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Hucknall Hucknall Torkard, is an English town in the district of Ashfield, Nottinghamshire. It was a centre for framework knitting and for mining, but is now a focus for other industries and a dormitory town for Nottingham, it was the site. It is the final resting place of Lord Byron in 1824 and of his estranged daughter, the mathematician and pioneer computer programmer Ada Lovelace in 1852. Hucknall is 7 miles north-west of Nottingham, on the west bank of the Leen Valley, on land which rises from the Trent Valley in the south to the hills of the county north of Kirkby-in-Ashfield; the Whyburn or Town Brook flows through the town centre. Farleys Brook marks its southern boundary; the town's highest point is Long Hill, at 460 ft above sea level, with views over the city and Trent Valley, which descends to 22–24 metres AOD, flowing just beyond most of the city centre. The town is surrounded by parkland. To the north-west lie Misk Hills and Annesley. To the north-east of the town are the villages of Linby and Papplewick, beyond these two, Newstead Abbey and its grounds, once the residence of Lord Byron.

To the west lies Eastwood, birthplace of D. H. Lawrence and an inspiration for many of his novels and short stories. To the east of the town is Bestwood Country Park; the contiguous settlements of Butler's Hill and Westville appear as distinct entities on maps, but are seen as parts of Hucknall. They belong to its historic and present-day Church of England parish, although the town itself has no civil parish council; the identity is reinforced by being shared wards of Hucknall. Hucknall was once a thriving market town, its focal point is the parish church of St. Mary Magdalene, next to the town's market square; the church was built by the Anglo-Saxons and completed after the Norman Conquest, though its medieval chancel, north aisle and tower were much restored and enlarged in the Victorian period. In 1872 a south aisle was added and in 1887 unusually long transepts, while the rest of the building apart from the tower was restored; the top tower stage and the south porch are 14th-century. There are 25 stained-glass windows by Charles Eamer Kempe, installed in the 1880s, a modest memorial to Lord Byron.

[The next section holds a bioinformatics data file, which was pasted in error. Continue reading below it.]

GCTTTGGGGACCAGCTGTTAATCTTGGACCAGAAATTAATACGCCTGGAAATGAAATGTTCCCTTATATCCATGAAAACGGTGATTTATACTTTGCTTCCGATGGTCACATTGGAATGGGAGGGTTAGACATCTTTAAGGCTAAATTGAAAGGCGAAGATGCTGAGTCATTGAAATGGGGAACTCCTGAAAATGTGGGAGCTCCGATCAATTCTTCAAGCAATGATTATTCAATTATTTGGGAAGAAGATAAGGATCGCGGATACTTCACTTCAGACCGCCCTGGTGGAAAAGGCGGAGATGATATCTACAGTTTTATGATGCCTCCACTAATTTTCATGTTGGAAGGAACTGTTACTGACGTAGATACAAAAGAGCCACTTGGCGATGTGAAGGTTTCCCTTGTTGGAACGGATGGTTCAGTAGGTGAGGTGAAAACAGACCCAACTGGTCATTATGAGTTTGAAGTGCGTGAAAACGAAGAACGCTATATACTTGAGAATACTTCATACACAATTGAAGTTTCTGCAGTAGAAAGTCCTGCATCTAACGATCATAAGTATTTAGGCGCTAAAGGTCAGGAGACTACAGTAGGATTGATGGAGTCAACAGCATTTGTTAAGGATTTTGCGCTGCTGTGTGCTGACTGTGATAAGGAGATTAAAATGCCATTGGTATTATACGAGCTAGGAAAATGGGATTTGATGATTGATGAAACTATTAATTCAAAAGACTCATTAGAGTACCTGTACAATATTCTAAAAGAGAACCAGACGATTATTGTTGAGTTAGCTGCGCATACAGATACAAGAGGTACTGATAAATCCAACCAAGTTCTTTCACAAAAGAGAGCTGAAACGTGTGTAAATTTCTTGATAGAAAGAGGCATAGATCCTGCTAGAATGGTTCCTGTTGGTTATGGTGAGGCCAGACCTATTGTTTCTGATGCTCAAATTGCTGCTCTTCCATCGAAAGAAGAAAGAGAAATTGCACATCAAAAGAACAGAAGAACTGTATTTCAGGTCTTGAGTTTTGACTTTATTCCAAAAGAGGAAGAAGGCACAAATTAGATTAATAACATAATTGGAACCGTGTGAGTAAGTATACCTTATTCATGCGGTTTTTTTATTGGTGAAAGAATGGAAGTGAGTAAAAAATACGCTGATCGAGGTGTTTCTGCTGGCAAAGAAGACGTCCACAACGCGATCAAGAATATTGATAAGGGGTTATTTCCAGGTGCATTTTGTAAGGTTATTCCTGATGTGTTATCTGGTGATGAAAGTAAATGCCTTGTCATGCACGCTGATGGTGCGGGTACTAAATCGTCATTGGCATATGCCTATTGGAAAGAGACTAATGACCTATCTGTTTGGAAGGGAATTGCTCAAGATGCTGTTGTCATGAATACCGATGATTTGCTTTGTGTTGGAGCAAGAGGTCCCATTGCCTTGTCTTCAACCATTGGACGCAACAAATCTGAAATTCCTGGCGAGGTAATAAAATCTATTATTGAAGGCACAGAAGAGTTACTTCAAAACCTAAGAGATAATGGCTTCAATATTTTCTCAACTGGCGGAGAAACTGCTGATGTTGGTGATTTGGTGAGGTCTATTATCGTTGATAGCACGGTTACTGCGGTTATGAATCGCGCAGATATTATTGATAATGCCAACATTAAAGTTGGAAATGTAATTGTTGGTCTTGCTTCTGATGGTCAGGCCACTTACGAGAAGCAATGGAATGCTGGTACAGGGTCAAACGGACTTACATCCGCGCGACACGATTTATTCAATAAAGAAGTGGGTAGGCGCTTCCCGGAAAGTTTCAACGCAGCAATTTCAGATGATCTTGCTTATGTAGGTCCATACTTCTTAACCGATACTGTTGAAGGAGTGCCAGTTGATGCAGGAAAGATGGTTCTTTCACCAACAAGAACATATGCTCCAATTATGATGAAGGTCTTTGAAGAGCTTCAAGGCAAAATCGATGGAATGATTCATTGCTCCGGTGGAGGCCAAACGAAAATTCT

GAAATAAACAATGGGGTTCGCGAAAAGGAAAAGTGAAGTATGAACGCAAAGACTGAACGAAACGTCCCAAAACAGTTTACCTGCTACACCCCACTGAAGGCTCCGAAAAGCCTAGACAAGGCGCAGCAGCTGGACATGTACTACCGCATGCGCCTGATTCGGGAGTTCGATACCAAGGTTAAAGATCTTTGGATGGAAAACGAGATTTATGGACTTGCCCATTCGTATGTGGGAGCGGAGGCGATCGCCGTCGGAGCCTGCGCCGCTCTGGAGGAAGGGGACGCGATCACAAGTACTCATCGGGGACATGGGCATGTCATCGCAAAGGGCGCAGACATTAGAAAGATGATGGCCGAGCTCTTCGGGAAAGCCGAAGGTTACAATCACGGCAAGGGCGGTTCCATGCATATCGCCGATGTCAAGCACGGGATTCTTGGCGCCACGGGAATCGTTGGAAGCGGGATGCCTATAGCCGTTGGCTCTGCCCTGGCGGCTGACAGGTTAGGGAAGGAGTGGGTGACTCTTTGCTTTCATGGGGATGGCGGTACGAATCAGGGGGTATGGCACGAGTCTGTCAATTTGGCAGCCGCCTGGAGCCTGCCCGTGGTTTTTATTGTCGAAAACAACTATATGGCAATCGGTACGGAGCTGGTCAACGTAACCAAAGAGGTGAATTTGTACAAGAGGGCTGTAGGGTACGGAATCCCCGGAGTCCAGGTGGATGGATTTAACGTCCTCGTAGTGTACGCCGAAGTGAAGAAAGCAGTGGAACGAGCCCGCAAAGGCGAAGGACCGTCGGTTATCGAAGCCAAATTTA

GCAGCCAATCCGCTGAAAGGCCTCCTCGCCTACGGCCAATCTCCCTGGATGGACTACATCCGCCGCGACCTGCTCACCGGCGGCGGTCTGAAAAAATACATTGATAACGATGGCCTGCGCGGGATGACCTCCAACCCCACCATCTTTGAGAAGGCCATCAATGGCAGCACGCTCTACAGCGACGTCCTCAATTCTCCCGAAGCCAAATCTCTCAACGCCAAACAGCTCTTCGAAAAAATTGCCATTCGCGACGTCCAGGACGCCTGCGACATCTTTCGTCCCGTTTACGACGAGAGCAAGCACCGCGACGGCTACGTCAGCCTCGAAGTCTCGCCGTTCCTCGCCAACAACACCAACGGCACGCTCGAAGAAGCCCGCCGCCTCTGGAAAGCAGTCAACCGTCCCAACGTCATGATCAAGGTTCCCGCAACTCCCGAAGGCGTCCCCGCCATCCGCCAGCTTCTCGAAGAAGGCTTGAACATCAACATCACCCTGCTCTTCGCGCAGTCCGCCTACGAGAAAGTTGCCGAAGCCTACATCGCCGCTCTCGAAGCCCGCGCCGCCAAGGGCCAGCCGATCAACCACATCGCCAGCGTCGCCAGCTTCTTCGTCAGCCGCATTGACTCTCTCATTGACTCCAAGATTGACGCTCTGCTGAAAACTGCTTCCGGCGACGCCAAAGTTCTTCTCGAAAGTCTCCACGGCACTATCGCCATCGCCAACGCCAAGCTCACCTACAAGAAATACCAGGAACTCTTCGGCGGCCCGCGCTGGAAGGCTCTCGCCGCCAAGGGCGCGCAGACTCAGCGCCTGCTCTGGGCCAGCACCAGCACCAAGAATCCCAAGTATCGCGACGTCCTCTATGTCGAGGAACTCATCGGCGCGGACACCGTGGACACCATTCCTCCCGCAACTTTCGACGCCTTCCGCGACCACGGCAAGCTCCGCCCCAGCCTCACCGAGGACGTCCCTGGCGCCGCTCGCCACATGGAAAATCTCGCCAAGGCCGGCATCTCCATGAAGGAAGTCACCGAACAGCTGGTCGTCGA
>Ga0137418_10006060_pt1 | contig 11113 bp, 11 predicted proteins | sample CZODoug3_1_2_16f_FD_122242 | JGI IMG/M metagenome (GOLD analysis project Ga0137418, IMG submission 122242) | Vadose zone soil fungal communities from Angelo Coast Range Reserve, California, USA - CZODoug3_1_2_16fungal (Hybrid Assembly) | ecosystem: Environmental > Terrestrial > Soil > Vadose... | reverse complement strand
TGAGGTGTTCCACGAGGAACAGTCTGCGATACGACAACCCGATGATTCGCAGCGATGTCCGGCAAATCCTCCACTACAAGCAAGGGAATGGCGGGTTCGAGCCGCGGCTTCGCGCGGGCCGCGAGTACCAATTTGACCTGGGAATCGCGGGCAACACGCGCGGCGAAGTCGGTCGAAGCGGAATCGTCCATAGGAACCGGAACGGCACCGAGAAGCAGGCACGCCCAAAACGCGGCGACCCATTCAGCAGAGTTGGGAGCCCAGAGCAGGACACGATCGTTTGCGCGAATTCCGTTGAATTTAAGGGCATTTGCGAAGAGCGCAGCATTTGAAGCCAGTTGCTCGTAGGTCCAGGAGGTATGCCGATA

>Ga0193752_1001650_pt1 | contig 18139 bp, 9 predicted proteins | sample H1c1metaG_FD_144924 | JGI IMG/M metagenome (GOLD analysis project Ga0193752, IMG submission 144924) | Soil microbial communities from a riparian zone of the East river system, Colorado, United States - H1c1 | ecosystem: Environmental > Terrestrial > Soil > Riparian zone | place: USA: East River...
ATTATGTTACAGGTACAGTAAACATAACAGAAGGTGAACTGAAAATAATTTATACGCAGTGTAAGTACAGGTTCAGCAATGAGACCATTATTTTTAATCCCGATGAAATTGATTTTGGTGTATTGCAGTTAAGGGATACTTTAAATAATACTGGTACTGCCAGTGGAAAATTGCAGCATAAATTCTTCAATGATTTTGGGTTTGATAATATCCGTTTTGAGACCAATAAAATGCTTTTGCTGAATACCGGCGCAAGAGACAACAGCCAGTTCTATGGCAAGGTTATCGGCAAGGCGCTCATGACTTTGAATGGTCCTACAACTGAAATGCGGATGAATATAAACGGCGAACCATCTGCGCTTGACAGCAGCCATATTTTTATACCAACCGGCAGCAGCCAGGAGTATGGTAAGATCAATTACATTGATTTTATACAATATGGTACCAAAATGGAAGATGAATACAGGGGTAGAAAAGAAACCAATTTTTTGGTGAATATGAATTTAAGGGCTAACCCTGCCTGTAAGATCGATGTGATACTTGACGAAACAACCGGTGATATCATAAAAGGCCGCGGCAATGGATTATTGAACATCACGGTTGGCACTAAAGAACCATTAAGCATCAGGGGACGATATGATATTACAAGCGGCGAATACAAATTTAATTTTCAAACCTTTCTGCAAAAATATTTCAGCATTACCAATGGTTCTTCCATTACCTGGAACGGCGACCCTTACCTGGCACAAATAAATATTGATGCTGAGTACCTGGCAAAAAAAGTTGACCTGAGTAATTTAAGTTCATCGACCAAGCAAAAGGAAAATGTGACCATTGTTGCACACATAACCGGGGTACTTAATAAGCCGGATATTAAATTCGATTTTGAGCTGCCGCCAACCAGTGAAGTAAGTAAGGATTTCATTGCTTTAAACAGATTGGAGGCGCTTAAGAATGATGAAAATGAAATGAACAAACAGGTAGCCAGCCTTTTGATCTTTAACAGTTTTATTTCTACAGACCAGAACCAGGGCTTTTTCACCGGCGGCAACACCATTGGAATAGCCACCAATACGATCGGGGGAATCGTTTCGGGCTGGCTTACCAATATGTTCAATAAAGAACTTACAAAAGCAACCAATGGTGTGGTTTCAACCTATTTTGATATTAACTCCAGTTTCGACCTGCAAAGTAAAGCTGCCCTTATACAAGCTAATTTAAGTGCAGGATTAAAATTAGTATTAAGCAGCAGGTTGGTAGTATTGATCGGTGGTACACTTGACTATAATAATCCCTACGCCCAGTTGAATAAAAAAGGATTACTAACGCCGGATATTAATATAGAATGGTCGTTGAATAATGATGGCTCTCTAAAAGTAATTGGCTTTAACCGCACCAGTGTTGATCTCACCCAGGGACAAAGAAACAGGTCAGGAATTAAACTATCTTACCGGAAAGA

From 1295 until 1915, the town was known as Hucknall Torkard, taken from Torcard, the name of a dominant landowning family. Signs of the earlier name can be seen on some older buildings. During the 19th and 20th centuries, coal was discovered and mined throughout the Leen Valley, which includes Hucknall; this brought increased wealth to the town, along with the construction of three railway lines. The first was the Midland Railway line from Nottingham to Mansfield and Worksop, closed to passengers on 12 October 1964 though retained as a freight route serving collieries at Hucknall and Annesley; the Hucknall station on this line was known as Hucknall Byron in its latter years. In the 1990s the line was reopened to passengers in stages as the Robin Hood Line, the section through Hucknall in 1993, with a new station on the site of the old "Byron", though called Hucknall; the second was the Great Northern Railway route up the Leen Valley and on to Shirebrook, serving many of the same places as the Midland south of Annesley.